Orders of the Day — Budget Resolutions and Economic Situation

Part of the debate – in the House of Commons at 8:21 pm on 16th March 1988.

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Photo of Alistair Darling Alistair Darling , Edinburgh Central 8:21 pm, 16th March 1988

I am grateful for the opportunity to contribute to this debate and I shall be brief.

I wish to echo the criticisms of the Budget that were admirably made this afternoon by my right hon. and learned Friend the Member for Monklands, East (Mr. Smith), the shadow Chancellor. When I heard the Chancellor say that the Budget was to be a reforming one I, in common with my colleagues, listened in anticipation to learn what would be forthcoming. If one looks at this Budget, one is extremely disappointed.

Let us consider, for example, the treatment of the rich and the poor. The abolition of the higher rate tax will cost the country £2·1 billion this year. I believe that that money could have been better spent on the Health Service or on research and development, which is sadly lacking in this country.

I listened to the Chancellor talk about some of the taxes and perks that he intended to scrap. He said that he was going to scrap tax relief on covenants, but then went on to mention how they are used by individual families to finance student support. I wonder how many students are financed in that way. I believe that the Chancellor was talking about a tiny minority. Perhaps his friends or friends of Conservative Members finance their children's grants in that way, but most students rely on the grant that they receive and, over the years, that has been steadily undermined. I hope that, in the future, the Chancellor will give much more thought to incentives and opportunities for student finance than he appeared to do yesterday.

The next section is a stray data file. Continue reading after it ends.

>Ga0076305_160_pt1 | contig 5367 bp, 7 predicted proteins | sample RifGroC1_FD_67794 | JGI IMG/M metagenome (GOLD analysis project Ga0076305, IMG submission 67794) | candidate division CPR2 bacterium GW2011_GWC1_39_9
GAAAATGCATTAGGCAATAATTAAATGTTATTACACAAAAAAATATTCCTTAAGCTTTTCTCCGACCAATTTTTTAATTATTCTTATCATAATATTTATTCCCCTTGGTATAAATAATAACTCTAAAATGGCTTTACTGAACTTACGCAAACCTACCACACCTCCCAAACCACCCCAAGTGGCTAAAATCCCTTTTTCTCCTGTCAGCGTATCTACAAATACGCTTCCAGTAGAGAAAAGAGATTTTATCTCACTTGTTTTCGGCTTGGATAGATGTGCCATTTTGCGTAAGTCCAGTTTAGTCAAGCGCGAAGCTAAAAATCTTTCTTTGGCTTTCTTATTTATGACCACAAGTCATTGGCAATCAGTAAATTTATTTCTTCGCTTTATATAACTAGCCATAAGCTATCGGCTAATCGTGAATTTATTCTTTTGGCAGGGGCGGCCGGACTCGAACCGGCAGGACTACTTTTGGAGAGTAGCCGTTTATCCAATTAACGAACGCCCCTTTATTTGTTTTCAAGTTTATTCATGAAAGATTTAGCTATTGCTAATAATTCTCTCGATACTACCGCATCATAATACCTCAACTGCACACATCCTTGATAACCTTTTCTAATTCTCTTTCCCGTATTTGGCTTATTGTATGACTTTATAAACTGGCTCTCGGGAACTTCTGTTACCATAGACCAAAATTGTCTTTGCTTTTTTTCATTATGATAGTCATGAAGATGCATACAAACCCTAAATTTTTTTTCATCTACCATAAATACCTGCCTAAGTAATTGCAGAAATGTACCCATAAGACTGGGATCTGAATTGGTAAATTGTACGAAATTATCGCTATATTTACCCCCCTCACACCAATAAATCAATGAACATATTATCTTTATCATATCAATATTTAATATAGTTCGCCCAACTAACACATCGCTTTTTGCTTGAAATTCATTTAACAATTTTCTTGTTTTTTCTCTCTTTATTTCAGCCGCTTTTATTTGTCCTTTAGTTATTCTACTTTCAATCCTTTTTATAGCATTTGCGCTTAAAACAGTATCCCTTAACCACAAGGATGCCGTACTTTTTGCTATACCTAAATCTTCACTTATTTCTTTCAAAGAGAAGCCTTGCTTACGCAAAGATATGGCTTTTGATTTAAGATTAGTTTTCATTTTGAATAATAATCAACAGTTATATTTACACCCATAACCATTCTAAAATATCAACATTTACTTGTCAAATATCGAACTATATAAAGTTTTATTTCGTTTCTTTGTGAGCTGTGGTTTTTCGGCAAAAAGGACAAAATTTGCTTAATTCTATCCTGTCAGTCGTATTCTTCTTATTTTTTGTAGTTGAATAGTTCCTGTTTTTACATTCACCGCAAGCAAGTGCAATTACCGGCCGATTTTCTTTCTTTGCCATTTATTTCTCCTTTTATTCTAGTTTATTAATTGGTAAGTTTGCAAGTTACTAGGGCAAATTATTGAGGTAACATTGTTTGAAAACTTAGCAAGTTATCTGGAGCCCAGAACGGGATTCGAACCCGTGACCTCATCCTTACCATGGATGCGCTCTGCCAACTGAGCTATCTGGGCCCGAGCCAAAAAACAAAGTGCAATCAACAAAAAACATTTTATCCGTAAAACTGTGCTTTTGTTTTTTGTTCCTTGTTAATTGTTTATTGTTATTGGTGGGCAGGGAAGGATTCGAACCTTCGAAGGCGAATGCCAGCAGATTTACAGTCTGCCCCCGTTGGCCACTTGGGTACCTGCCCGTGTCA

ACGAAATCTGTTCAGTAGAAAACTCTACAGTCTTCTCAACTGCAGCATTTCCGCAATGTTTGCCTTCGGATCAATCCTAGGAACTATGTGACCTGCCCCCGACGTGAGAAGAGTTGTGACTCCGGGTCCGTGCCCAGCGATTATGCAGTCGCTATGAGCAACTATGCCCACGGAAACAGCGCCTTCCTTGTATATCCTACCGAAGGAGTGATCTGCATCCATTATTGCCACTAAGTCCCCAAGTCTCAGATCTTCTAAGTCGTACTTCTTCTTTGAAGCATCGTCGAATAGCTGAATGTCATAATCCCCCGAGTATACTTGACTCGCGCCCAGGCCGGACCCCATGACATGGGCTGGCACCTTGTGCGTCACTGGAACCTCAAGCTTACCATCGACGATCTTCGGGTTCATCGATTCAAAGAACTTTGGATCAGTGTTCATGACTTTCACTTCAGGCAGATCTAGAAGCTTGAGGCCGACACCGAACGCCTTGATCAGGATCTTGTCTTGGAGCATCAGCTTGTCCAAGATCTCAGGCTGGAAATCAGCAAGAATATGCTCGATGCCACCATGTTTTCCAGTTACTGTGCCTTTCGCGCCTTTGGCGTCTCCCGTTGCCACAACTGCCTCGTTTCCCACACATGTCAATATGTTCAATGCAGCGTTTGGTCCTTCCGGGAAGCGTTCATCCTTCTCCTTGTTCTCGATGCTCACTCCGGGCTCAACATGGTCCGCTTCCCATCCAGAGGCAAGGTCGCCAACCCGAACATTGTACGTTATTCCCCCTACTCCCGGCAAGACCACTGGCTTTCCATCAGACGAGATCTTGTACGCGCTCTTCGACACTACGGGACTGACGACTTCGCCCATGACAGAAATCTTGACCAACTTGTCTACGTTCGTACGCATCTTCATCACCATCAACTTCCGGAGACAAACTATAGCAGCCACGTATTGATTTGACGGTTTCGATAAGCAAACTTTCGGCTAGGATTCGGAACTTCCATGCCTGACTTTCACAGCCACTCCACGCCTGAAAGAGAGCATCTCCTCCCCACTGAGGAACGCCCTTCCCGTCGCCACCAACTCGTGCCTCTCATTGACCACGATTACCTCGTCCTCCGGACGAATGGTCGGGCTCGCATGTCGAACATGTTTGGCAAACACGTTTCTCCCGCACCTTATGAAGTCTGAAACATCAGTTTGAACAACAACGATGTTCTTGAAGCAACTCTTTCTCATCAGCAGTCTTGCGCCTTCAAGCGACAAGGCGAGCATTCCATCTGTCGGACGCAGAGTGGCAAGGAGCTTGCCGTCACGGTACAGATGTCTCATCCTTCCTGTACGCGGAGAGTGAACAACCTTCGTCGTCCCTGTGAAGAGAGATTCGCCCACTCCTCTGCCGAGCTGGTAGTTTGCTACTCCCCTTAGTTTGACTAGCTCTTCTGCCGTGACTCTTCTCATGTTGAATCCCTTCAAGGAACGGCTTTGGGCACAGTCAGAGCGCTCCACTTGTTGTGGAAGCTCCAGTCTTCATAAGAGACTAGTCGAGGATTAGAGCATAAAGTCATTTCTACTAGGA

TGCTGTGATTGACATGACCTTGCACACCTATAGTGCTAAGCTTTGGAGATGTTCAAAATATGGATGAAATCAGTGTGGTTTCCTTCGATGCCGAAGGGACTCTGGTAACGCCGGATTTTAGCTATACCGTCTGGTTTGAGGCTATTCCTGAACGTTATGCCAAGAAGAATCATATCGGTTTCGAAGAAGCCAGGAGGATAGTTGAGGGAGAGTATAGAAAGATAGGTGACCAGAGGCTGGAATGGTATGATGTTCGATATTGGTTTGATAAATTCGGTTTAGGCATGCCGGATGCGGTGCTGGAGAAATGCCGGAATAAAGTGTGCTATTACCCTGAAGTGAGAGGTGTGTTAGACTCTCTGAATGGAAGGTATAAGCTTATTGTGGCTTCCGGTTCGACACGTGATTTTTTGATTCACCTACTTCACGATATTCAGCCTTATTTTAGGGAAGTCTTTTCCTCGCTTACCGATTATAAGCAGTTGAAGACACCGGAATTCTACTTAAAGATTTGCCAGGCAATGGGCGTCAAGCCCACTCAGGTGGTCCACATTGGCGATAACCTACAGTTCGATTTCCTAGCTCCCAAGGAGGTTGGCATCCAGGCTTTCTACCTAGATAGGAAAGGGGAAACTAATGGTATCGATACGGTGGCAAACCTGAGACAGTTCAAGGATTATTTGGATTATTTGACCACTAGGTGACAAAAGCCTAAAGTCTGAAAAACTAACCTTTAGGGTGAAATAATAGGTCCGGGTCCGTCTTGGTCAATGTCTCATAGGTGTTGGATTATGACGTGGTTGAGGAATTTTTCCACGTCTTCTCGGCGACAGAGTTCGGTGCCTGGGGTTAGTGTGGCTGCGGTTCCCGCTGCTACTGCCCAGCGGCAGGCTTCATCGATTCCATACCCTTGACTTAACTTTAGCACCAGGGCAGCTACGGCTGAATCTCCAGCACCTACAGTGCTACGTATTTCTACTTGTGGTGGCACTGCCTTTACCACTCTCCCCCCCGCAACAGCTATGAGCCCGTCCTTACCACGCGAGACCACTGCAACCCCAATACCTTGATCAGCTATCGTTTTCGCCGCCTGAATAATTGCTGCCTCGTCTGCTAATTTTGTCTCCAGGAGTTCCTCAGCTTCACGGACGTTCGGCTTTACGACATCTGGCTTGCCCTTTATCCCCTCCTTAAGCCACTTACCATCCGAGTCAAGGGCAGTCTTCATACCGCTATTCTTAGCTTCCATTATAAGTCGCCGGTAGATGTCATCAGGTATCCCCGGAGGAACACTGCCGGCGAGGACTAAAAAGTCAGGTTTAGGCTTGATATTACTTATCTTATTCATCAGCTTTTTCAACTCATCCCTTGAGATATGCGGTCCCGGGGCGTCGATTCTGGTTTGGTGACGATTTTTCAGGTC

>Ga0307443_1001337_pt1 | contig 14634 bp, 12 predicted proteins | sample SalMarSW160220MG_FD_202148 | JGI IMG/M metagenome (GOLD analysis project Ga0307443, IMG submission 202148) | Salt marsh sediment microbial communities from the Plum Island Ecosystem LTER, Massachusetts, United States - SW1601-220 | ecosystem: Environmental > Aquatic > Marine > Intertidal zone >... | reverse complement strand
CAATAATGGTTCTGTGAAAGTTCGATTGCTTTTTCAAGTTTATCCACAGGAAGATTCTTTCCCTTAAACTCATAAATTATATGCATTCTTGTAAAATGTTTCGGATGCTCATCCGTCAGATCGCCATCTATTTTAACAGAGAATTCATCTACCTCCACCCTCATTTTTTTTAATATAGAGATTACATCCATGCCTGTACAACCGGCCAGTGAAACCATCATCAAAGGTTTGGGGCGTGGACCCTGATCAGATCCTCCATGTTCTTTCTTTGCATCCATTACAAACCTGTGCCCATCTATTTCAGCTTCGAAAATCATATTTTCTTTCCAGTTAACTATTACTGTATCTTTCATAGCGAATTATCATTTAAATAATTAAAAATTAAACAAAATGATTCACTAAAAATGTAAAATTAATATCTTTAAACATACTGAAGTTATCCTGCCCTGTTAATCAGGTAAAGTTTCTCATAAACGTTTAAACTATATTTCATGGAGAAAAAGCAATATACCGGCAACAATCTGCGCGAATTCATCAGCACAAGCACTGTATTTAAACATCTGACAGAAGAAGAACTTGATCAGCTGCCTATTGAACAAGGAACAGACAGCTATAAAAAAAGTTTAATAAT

If the Chancellor was considering perks, why did he not scrap the share option scheme? That is ripe for scrapping as it benefits a very few people who do not need such benefit or incentive. Indeed, is it not the case that, very often, the people on the lowest level of income desperately need the incentive of more cash? It has already been said that it is they who find it most difficult to better their positions because of the penalising, marginal rates of tax. I believe that those at the lower end of the economy should be given the incentives rather than those at the top.

I also wish to register my protest about the business expansion scheme. The Government are to encourage and give licence to people to make money out of those at the lowest end of the income scale. I believe that that is quite shocking. From experience in Edinburgh, I know that there have been scandals about bed-and-breakfast accommodation and I am shocked that people will be able to use such establishments as a tax shelter at the same time as exploiting the most vulnerable and, economically, the most weakest people within our society.